As I get prepared to attend yet another DockerCon conference—have been to two so far—I am reflecting on the continued importance that storage for containerized applications plays in the overall ecosystem and the sheer number of startups that have entered this space. It was originally thought that because containerized applications are based largely upon a microservice architecture in which the individual processes could be considered ephemeral (or stateless), storage requirements would be mostly focused around support for massive scalability—often referred to as “hyperscale”. However, what we have seen play out in the containers storage space is a need for both a scale-out architecture, while continuing to provide the expected enterprise-class storage services such as high availability, data protection/resiliency, persistence and predictable performance.
Now heading into the upcoming DockerCon conference in which Veritas for the first time will be exhibiting our new HyperScale Storage for Containers—a software-defined storage offering that brings advanced storage services such as QoS, storage persistence and data protection via replication and snapshots to the ever-growing container space. Furthermore, what both interests and encourages me is the continued discussion around the need for more advanced storage services to support containerized applications and also the need to be able to scale-out these storage services as end users are exploring deploying applications to a much more sizeable install and user base (akin to a Netflix or Twitter type of environment supporting 100K users to 1M’s of users).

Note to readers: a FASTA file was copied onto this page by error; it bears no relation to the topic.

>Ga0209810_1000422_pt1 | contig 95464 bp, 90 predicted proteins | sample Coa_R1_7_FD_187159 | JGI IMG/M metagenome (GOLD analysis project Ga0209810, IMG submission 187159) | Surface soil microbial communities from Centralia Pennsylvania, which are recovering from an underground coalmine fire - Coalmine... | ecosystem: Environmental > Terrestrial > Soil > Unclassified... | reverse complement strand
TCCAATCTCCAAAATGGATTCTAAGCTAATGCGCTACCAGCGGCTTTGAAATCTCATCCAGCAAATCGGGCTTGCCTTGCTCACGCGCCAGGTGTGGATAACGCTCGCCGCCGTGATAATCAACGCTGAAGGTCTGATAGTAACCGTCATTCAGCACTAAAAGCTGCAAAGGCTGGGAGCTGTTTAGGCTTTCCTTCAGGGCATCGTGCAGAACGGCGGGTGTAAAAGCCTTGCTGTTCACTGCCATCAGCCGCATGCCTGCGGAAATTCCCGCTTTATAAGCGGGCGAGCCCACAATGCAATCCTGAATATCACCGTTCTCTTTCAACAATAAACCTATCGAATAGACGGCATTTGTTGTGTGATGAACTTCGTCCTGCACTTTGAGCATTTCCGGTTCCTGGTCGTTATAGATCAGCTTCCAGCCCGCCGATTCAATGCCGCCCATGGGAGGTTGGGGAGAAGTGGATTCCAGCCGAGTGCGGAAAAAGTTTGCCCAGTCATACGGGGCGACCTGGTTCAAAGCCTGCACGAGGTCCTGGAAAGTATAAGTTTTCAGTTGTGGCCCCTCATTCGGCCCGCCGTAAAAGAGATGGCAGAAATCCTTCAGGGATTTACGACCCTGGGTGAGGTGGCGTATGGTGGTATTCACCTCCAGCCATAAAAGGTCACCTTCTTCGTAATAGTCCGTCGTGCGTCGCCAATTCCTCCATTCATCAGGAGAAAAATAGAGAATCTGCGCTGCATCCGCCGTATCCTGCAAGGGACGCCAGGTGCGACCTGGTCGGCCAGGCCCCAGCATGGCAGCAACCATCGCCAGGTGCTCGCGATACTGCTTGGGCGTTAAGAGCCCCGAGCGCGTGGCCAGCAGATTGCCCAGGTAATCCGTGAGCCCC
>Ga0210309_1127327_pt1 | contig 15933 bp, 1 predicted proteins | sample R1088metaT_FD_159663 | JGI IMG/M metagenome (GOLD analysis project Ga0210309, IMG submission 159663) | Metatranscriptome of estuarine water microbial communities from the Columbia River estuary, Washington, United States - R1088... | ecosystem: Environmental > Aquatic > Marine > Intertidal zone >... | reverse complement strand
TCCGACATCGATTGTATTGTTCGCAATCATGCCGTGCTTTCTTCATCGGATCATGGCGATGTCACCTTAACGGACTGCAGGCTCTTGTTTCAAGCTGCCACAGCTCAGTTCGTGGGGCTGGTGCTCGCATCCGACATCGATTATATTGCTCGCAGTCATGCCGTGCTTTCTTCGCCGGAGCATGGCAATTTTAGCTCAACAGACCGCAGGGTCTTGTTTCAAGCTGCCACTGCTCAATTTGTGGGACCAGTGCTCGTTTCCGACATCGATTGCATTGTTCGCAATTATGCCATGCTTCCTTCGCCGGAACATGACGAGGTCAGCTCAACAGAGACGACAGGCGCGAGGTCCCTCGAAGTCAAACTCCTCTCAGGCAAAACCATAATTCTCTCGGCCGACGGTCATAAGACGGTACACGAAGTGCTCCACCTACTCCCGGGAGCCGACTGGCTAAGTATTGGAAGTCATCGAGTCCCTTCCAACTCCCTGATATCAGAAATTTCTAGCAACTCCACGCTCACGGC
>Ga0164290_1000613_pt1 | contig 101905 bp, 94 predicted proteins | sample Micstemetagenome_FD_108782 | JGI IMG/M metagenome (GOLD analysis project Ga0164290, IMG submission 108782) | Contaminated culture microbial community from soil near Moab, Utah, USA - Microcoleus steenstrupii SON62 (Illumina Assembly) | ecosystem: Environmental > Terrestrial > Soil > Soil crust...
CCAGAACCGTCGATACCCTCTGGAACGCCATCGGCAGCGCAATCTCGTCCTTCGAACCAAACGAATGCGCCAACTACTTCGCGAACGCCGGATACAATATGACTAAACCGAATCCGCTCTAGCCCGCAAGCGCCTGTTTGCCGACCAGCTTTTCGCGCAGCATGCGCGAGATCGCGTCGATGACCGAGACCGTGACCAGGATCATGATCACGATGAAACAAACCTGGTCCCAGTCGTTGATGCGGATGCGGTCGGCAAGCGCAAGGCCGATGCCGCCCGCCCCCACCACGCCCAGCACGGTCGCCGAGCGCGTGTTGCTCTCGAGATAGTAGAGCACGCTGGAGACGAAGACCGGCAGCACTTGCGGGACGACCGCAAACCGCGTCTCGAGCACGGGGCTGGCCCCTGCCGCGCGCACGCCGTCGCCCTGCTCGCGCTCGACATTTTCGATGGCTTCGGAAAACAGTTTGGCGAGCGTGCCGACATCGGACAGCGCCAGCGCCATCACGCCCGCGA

Yet another encouraging data point is that industry analysts appear to be really coming around to embracing the container-movement as both a compliment and potential replacement for virtual machine environments. Just about a year ago, when I had the opportunity to basically do an “analyst tour” around the adoption of containers and the types of applications that they were hearing users interested in “containerizing and/or refactoring for containers”; at that time the general consensus amongst the various analysts was that most companies—and this was largely addressing the enterprise space—were still in their preliminary investigative stages and had yet to deploy their applications in a production environment. Fast forward to today and I recently re-engaged with many of these same analysts and got a much different story in that they are now talking with enterprise customers that have begun to realize the benefits of running their applications in production and at a far greater scale—hyperscale—than previously.
What lies in store for DockerCon this year? I can’t wait to find out and expect the excitement, ambition and container revolution to continue…at hyperscale.
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